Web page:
Co-lead authors Koosha Nassiri Nazif and Alwin Daus, both EE postdoctoral scholars, describe their tungsten diselenide solar cells that boast a power-per-weight ratio on par with established thin-film solar cell technologies in their recently published paper. Their prototype achieves 5.1 percent power conversion efficiency, and the team projects they could practically reach 27 percent efficiency upon optical and electrical optimizations. That figure would be on par with the best solar panels on the market today, silicon included.
Their prototype realized a 100-times greater power-to-weight ratio of any transition metal dichalcogenides (TMDs) yet developed. That ratio is important for mobile applications, like drones, electric vehicles and the ability to charge expeditionary equipment on the move. When looking at the specific power – a measure of electrical power output per unit weight of the solar cell – the prototype produced 4.4 watts per gram, a figure competitive with other current-day thin-film solar cells, including other experimental prototypes.
"We think we can increase this crucial ratio another ten times through optimization," states Krishna, adding that they estimate the practical limit of their TMD cells to be a remarkable 46 watts per gram.
Pictured below are Professor Krishna Saraswat (left) and Dr. Koosha Nassiri Nazif (right), and a photograph of WSe2 solar cells on a flexible polyimide substrate held up with a pair of tweezers. Photo credit: Dr. Koosha Nassiri Nazif.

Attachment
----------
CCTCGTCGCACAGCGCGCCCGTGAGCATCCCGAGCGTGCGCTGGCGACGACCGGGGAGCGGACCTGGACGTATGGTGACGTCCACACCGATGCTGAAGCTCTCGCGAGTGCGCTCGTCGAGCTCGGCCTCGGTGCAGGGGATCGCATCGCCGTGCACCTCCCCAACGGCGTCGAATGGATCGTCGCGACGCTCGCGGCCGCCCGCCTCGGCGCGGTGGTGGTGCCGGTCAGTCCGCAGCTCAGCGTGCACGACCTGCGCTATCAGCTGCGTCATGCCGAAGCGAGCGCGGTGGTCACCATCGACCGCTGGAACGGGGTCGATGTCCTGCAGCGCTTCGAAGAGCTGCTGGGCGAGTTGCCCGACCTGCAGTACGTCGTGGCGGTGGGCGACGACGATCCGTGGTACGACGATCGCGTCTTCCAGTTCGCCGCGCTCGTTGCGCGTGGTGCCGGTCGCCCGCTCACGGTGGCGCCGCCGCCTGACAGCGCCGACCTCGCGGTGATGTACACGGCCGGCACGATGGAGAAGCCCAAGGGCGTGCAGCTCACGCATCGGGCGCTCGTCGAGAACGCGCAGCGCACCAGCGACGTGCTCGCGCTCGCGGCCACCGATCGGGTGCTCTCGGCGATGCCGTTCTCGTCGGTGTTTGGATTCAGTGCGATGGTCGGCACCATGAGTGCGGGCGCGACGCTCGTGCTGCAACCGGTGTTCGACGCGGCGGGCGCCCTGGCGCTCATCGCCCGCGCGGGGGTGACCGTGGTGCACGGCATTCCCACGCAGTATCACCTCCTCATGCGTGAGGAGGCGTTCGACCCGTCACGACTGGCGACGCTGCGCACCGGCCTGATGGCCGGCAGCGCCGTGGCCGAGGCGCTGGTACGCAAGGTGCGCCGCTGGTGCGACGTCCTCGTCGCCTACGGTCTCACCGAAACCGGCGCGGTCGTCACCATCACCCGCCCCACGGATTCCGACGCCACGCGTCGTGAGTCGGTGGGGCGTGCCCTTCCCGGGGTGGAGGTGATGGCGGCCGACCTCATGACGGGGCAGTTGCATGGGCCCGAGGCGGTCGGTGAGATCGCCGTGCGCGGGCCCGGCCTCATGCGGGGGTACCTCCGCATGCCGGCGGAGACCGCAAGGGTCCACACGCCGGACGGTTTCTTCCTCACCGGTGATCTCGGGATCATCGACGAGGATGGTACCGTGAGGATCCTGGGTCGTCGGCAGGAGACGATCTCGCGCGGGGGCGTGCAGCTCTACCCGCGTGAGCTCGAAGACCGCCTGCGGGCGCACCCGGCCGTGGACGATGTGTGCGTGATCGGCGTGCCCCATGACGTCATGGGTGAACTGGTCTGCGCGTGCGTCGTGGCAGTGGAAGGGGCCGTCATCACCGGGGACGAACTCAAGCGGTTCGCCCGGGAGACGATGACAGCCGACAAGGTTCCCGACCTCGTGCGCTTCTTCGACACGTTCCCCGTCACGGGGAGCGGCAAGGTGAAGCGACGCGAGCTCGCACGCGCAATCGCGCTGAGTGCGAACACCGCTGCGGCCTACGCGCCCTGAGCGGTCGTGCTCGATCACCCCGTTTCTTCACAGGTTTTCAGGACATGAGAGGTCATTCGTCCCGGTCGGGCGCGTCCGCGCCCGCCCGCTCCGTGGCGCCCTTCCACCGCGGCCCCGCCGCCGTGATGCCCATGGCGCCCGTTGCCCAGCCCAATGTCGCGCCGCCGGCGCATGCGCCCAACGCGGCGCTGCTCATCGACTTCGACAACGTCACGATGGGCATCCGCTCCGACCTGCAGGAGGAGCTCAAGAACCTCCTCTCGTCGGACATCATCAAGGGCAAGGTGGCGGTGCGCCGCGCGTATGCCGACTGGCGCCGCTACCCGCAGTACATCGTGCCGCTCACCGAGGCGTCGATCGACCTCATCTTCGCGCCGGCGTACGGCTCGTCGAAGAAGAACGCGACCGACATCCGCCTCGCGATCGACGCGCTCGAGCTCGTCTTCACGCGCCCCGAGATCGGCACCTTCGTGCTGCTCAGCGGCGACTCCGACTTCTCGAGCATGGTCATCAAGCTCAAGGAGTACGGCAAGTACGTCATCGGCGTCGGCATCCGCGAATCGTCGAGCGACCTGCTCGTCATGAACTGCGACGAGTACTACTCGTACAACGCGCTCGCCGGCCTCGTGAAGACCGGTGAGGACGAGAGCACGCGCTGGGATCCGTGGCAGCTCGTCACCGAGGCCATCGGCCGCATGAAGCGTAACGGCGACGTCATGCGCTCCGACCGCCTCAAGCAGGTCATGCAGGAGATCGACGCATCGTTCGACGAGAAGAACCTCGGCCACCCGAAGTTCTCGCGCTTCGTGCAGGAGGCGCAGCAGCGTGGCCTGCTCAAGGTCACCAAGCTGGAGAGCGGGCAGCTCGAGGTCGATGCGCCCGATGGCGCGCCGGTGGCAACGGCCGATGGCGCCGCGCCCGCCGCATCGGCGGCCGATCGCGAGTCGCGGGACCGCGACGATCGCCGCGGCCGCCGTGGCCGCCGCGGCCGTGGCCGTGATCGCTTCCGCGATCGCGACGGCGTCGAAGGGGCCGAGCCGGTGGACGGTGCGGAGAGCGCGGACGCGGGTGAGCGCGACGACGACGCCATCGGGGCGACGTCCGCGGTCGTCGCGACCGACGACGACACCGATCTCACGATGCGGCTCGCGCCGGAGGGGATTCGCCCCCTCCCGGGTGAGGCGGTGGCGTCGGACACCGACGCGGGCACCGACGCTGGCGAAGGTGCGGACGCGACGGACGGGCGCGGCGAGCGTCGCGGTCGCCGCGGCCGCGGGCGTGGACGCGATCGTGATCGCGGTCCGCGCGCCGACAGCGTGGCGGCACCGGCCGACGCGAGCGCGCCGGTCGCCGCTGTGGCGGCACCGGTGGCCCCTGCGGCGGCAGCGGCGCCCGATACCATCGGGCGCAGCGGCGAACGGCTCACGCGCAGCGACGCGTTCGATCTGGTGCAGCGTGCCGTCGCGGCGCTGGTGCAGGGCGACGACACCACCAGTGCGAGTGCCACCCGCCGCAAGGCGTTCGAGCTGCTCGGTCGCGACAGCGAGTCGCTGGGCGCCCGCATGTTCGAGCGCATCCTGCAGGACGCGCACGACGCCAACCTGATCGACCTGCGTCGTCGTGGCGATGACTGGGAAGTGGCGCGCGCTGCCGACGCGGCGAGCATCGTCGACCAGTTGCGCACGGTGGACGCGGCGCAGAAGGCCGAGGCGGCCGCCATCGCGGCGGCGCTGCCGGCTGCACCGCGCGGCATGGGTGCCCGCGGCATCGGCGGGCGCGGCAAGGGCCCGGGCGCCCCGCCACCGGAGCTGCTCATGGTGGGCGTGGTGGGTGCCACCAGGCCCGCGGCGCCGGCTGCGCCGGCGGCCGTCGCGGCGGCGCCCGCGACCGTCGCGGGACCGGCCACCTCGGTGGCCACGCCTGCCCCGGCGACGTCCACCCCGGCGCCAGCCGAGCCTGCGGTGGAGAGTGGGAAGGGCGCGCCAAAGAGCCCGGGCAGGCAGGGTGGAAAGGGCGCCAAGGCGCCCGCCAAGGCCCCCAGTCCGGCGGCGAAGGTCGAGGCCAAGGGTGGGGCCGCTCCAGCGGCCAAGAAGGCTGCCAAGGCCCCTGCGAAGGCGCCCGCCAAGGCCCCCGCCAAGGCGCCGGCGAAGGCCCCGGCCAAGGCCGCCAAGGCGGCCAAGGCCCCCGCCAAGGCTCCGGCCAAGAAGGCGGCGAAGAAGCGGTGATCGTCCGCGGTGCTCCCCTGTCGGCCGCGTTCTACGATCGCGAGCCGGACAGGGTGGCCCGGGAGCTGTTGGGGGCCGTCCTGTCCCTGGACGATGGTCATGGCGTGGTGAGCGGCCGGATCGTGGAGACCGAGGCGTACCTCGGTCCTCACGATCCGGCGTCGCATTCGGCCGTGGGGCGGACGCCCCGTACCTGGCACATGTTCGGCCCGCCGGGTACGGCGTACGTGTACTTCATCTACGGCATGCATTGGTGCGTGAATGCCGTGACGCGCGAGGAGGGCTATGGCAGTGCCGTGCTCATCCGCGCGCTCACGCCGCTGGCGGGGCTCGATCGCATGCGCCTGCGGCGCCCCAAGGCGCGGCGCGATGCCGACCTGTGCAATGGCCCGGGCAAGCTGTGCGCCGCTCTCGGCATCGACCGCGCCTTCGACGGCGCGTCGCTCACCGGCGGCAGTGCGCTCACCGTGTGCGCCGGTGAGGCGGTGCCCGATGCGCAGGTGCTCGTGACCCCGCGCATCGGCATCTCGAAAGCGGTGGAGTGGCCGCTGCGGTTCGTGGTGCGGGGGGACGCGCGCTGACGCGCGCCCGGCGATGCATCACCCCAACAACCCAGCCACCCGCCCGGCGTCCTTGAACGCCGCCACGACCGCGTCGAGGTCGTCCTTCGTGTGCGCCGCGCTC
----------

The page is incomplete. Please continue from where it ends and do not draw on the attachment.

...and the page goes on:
"Imagine an autonomous drone that powers itself with a solar array atop its wing that is 15 times thinner than a piece of paper," said Koosha Nassiri Nazif, a doctoral scholar in EE. "That is the promise of TMDs."
- Department of Electrical Engineering: Koosha Nassiri Nazif, Alwin Daus, Sam Vaziri, Aravindh Kumar, Frederick Nitta, Siavash Kananian, Raisul Islam, Prof. Ada S. Y. Poon, Prof. Eric Pop & Prof. Krishna C. Saraswat
- Geballe Laboratory for Advanced Materials (GLAM): Jiho Hong, Nayeun Lee & Prof. Mark L. Brongersma
- Department of Materials Science and Engineering: Jiho Hong, Nayeun Lee, Michelle E. Chen, Prof. Mark L. Brongersma, Prof. Eric Pop & Prof. Krishna C. Saraswat
- Department of Electrical and Computer Engineering, Sungkyunkwan University: Kwan-Ho Kim & Jin-Hong Park
- Department of Electrical and Systems Engineering, University of Pennsylvania: Kwan-Ho Kim
- SKKU Advanced Institute of Nanotechnology (SAINT), Sungkyunkwan University: Jin-Hong Park
- Department of Applied Physics: Prof. Mark L. Brongersma
- IEEE Spectrum, "Record Power Boost for New Flexible Solar Tech Prototype bendable cells now match power/weight ratio of best commercial thin-film devices"
- SciTechDaily.com, "New Photovoltaic Materials Developed by Stanford Scientists for Ultrathin, Lightweight Solar Panels"
- Stanford News, "New solar materials developed by Stanford scientists could usher in ultrathin, lightweight solar panel"